This project addresses a poorly studied, yet fundamental, question of how enzymes that chemically modify chromosome-associated proteins can elicit opposing effects on gene expression, i.e., activating or silencing the gene. A combination of genetic and genomic approaches will be applied in the model plant, Arabidopsis thaliana, to test the idea that these alternate outcomes arise from coordinating the action of distinct enzymes. The research is integrated into educational activities including: research experiences for undergraduate students from two predominantly undergraduate and minority-serving institutions--Hunter College and Lehman College--in New York City; training for high school teachers through a series of seminars and summer workshops offered through Stony Brook's Center for Science and Mathematics Education; and mentoring of a postdoctoral researcher for an independent career in academia, industry, or the Federal government.
Post-translational histone modifications are central to gene regulation in all eukaryotic organisms, determining the active or inactive state of the chromatin. These modifications are dynamic, effected by writers and erasers, i.e., histone modifying enzymes that add or remove specific functional groups. Moreover, one histone modification often promotes generation of another, a process termed histone crosstalk, that shapes the histone modification landscape and its transcriptional outcomes. In plants, one major class of important, yet poorly characterized, erasers are histone deubiquitinases, implicated in diverse aspects of the plant life cycle. The study focuses on histone deubiquitinase OTLD1, which is known to deubiquitylate histone H2B, associate with the chromatin mainly by binding to histone H3, and directly interact with another histone modifying enzyme, the histone lysine demethylase KDM1C. OTLD1 is found at the promoter regions of target genes and, fascinatingly, OTLD1 can both repress and activate its direct targets. These findings identify a gap in our understanding: how does deubiquitylation of the same type of histone by the same histone deubiquitinase elicit two opposing effects on transcription of the direct target genes and what is the biological significance of this ability? This question will be addressed by two specific aims: (i) define how association of OTLD1 and KDM1C with different histones variants affects the resulting histone modifications and transcriptional regulation of the target genes, and (ii) discover whether KDM1C and/or OTLD1 are down-regulated via the ubiquitin/proteasome system and study the effects of this regulation on OTLD1/KDM1C-mediated histone modifications and their transcriptional outcomes. The results are expected to advance understanding of new junction in chromatin-level processes leading to transcriptional repression or activation.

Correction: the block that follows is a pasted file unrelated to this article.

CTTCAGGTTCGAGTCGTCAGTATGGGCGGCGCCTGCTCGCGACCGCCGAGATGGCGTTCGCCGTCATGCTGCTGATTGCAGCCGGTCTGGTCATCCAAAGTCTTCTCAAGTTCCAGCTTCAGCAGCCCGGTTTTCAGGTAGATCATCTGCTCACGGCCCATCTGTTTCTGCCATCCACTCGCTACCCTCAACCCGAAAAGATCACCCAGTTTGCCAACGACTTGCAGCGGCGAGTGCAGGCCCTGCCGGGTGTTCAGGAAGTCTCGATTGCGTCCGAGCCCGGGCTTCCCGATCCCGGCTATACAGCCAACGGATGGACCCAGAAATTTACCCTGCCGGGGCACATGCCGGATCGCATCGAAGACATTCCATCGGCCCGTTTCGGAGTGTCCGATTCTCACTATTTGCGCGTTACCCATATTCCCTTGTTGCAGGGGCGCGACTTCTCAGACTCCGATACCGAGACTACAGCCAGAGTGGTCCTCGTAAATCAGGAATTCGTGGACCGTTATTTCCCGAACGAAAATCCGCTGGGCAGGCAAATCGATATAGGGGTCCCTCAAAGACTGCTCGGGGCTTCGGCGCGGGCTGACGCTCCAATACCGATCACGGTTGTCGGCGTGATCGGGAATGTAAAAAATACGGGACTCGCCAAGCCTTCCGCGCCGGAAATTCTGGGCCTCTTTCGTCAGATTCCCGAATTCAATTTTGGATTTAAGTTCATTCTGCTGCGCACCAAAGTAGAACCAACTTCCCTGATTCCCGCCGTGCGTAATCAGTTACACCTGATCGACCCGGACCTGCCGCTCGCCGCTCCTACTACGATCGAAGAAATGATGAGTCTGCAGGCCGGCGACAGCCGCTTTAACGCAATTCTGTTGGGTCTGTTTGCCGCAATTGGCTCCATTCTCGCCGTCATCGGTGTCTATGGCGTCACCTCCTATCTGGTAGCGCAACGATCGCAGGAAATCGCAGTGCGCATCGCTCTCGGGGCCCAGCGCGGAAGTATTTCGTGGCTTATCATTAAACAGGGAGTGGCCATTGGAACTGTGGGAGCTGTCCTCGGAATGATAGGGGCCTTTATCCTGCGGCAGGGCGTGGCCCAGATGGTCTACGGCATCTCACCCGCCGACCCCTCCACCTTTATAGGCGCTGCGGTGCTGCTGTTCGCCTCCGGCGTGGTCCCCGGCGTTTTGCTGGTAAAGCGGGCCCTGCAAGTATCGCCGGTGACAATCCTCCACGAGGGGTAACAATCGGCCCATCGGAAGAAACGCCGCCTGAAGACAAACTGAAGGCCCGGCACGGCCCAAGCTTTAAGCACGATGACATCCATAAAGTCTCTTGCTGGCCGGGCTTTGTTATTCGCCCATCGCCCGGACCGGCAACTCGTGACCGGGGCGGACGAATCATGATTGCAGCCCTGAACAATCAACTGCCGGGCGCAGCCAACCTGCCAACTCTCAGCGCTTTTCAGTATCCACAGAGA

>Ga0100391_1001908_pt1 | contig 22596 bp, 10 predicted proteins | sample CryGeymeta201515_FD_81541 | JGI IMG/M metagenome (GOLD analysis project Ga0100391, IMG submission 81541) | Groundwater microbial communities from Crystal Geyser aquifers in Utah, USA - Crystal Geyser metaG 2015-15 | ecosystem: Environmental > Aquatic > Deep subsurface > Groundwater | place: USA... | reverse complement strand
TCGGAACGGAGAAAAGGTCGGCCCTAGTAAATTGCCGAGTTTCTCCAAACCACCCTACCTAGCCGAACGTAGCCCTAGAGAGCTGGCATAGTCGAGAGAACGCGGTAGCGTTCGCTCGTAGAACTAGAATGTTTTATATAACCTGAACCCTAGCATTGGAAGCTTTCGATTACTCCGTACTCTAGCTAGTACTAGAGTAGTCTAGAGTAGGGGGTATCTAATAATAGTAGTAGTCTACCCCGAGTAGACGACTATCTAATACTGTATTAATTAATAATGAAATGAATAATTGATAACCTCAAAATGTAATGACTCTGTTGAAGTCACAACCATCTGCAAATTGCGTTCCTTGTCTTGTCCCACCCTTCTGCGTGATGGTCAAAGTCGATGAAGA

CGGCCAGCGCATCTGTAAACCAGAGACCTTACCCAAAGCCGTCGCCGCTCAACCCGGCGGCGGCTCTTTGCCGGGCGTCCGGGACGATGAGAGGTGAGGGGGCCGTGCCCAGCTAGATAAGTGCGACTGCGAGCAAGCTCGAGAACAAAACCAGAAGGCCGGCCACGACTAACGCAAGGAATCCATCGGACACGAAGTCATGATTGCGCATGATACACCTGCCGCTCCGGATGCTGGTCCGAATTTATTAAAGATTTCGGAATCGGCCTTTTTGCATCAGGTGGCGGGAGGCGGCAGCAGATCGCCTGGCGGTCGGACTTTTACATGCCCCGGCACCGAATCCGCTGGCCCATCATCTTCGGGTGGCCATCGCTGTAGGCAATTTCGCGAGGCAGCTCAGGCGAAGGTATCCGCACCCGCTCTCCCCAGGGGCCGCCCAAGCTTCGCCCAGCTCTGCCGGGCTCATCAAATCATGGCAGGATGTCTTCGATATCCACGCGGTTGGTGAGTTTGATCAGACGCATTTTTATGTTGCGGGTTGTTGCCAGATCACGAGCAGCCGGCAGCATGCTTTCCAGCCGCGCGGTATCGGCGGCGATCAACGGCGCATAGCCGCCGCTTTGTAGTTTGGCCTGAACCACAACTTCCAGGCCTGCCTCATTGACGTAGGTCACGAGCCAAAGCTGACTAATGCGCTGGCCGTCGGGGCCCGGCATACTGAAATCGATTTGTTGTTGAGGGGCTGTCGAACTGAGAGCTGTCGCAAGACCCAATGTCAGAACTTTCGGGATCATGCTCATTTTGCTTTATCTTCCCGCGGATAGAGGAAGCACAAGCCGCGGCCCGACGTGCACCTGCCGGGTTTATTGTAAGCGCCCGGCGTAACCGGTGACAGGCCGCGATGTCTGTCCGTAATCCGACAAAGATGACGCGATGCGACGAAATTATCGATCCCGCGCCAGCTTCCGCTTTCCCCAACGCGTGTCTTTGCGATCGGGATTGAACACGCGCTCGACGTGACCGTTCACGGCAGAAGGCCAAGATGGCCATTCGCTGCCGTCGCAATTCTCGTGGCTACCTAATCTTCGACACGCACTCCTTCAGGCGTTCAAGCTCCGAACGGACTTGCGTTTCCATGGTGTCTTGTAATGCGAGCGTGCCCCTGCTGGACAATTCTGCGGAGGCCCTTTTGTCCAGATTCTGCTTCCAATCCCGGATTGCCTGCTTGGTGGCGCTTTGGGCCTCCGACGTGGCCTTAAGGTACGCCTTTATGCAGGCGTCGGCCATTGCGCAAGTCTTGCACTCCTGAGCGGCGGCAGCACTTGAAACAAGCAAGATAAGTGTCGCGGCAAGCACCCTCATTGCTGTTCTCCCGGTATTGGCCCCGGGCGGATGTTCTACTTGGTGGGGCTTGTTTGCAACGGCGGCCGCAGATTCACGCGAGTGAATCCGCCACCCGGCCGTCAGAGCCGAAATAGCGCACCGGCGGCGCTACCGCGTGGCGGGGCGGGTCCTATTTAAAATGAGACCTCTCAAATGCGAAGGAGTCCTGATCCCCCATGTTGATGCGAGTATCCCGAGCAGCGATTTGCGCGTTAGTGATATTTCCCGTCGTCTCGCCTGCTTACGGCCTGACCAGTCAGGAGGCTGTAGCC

This award reflects NSF's statutory mission and has been deemed worthy of support through evaluation using the Foundation's intellectual merit and broader impacts review criteria.